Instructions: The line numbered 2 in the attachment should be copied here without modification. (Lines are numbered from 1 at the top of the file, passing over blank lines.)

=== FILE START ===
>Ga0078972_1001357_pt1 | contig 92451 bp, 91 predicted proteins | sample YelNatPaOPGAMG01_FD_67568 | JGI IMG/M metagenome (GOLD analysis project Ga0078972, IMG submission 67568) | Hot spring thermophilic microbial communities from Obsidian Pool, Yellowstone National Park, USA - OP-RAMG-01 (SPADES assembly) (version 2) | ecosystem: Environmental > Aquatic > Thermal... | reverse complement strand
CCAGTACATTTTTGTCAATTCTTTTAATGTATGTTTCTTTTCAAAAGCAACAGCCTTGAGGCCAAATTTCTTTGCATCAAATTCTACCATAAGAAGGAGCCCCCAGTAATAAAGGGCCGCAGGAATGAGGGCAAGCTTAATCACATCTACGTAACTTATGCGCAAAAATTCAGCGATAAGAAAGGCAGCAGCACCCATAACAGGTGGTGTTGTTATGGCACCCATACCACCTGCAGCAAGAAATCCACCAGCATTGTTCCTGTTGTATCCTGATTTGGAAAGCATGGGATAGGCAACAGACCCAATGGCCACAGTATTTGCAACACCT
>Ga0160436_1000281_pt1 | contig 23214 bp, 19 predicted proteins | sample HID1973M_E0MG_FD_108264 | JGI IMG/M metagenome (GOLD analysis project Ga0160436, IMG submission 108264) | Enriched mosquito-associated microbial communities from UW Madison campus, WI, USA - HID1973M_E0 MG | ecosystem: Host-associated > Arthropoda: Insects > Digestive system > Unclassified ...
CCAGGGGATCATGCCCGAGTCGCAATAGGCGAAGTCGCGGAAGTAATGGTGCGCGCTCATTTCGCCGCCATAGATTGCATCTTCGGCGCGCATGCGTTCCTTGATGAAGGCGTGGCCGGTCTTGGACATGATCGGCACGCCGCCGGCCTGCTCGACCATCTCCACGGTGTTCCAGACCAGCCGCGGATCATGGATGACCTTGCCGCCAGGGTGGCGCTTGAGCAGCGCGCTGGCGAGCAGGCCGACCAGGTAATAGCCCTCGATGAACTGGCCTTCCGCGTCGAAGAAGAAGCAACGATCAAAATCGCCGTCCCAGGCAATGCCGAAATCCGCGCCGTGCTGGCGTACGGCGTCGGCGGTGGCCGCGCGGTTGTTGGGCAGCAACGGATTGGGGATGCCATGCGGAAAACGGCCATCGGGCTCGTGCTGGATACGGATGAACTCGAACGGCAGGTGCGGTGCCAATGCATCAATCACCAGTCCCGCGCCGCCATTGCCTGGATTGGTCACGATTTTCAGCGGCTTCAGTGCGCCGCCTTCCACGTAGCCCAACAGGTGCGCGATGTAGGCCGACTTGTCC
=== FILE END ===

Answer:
CCAGTACATTTTTGTCAATTCTTTTAATGTATGTTTCTTTTCAAAAGCAACAGCCTTGAGGCCAAATTTCTTTGCATCAAATTCTACCATAAGAAGGAGCCCCCAGTAATAAAGGGCCGCAGGAATGAGGGCAAGCTTAATCACATCTACGTAACTTATGCGCAAAAATTCAGCGATAAGAAAGGCAGCAGCACCCATAACAGGTGGTGTTGTTATGGCACCCATACCACCTGCAGCAAGAAATCCACCAGCATTGTTCCTGTTGTATCCTGATTTGGAAAGCATGGGATAGGCAACAGACCCAATGGCCACAGTATTTGCAACACCT